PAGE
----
Fast forward to four years later, you’re looking at your work load and wondering… this all seems quite repetitive. The biggest change you’ve had in the last 4 years is a slight variation in one part of the process to a new machine that just arrived. You feel busy but unfulfilled and that you know you can do bigger things – but somehow working harder is not good enough to get promoted.
You are an expert in your trade and all the new associates that join look up to you even though you’re not the supervisor. You’re just experienced. You know the machines inside out and you even understand the parts of the process that take place before and after your role.
Running through the job description, they are expecting someone who is familiar with supervising and coordinating production activity. This is you because you’ve done it for at least 1 year now even though you were not officially appointed. The job description also has a list of things that you need to do that is mostly liaising with other departments and other roles in meetings that you were never invited to attend before. Also you ‘ll need to be disciplinarian (sort of) and try to manage your subordinates to do things properly, safely, up to quality expectations, etc.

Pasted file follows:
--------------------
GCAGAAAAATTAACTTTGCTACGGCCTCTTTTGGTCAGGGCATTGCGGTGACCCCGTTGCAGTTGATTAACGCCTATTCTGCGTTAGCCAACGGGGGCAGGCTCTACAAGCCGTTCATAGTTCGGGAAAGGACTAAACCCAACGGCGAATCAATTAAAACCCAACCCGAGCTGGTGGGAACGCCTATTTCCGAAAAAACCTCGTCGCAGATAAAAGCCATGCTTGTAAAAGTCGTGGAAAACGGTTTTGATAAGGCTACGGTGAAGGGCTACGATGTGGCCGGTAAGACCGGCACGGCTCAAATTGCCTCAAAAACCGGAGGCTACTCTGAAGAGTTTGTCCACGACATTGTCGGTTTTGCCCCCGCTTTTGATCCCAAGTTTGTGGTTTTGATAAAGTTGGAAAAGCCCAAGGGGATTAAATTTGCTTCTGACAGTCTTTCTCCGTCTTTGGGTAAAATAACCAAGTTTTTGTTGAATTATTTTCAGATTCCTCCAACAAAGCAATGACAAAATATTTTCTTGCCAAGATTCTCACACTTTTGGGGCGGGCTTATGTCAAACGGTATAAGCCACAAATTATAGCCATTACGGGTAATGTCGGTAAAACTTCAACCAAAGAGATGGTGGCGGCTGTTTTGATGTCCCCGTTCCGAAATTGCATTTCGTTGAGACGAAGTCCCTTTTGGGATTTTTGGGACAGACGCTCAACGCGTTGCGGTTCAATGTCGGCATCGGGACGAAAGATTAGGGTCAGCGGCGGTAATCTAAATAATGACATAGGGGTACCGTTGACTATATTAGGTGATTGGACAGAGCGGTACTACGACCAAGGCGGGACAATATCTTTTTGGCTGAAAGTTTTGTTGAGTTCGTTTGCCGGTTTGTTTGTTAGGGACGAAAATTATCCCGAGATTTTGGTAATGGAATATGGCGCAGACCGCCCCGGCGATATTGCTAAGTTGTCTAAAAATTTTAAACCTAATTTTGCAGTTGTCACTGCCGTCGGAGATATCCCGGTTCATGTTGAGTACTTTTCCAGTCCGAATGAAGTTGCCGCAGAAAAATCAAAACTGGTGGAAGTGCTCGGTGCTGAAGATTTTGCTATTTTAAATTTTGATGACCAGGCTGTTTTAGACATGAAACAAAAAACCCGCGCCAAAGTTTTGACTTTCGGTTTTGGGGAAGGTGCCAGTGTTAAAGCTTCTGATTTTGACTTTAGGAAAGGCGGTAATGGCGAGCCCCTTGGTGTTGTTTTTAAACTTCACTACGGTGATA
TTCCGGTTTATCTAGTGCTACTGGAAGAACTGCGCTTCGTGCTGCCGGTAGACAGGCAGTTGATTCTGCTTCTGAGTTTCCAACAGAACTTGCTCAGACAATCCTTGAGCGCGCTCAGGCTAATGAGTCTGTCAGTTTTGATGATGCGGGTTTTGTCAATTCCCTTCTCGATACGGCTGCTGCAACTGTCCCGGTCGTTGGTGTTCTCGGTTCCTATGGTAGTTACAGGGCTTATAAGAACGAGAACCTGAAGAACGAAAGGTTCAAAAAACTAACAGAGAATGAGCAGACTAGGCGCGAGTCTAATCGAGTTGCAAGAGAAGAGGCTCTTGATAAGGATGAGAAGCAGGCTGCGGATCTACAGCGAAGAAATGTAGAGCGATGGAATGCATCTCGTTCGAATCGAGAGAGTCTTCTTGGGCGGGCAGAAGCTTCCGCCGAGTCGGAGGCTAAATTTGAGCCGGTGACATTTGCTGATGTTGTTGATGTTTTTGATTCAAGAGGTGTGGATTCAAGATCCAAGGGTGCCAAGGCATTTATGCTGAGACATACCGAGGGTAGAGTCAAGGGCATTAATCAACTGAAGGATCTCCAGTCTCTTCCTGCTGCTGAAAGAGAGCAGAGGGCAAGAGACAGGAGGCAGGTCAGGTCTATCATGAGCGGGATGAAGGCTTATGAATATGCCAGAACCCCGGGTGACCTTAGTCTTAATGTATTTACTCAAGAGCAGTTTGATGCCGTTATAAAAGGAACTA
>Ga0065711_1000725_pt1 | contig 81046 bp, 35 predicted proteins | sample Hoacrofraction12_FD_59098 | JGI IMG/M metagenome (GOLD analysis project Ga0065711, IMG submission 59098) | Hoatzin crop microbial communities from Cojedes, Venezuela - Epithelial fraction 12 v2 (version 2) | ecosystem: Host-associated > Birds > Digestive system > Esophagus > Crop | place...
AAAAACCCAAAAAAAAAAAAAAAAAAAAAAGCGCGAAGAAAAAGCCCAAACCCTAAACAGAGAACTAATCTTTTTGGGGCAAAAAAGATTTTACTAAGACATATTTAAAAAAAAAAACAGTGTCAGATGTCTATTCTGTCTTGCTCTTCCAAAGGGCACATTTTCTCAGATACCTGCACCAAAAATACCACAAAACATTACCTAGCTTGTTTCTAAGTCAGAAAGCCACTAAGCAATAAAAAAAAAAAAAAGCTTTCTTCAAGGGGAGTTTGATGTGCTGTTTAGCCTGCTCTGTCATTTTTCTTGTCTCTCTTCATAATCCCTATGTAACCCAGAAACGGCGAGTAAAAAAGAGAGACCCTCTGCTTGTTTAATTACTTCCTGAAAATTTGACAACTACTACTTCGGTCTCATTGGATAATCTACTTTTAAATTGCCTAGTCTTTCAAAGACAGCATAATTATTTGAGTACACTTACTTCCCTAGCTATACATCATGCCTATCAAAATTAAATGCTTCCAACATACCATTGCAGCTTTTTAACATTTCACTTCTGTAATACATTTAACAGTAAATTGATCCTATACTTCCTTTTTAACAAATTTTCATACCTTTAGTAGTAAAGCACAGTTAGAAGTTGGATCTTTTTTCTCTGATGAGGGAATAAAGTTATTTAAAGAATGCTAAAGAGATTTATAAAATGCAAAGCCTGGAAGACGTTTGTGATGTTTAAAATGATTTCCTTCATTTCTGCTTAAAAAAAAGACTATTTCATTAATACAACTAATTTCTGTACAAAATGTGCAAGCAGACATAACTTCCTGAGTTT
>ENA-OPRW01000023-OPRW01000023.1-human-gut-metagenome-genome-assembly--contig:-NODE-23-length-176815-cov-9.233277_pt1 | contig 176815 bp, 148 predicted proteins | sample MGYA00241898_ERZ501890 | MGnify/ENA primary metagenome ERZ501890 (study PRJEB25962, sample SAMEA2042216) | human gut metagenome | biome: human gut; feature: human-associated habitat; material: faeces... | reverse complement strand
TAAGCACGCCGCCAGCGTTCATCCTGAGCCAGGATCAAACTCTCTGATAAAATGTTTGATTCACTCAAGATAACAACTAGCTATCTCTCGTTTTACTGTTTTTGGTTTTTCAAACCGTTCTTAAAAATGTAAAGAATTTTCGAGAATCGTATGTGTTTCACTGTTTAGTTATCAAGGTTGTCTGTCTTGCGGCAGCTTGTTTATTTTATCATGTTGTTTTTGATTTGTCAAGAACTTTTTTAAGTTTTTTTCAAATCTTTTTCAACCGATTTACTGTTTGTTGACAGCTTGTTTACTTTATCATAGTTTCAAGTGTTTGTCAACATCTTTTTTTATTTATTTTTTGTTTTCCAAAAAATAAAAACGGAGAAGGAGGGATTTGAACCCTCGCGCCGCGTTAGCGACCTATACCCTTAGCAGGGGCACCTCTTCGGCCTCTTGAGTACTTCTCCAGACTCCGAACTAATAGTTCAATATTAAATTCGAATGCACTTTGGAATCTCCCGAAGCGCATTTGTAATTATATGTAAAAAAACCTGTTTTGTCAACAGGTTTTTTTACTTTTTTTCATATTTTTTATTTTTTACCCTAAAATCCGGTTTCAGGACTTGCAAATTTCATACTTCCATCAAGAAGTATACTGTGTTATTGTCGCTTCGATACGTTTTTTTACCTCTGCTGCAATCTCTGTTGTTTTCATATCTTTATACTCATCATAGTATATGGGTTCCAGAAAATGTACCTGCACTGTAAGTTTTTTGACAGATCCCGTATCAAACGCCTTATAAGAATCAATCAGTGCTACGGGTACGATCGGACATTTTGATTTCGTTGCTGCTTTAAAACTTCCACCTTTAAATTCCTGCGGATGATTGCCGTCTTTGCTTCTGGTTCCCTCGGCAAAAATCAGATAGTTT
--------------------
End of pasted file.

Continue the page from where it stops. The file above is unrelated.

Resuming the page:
Yes, we see the parts that we’re capable of. But what are we NOT YET capable of doing?
Where do these skills come from? Partially they come from experience and partially they come from higher qualifications.
Speaking of higher qualifications: did you notice that the minimum requirement is a degree AGAIN.
You meet the requirements of having 1-3 year wafer fab manufacturing experience but that pesky degree is still missing.
We see it as 4 steps to tick to:
If you’ve got everything you need, then head over to the links in the article above and submit your CVs. All the best and happy hunting!
However, if you need a degree and want to study with us (We think we are the best in the business) then read about our courses here.
We recommend that you start looking for degree programmes and hopefully, you choose us.
Many people ask where do I start.
Everyone starts in different place. Your past qualifications and work experience is critical in determining where you go and start. If you’d like to speak to a consultant about joining, please complete the form below and we can get back to you about fees, duration and more.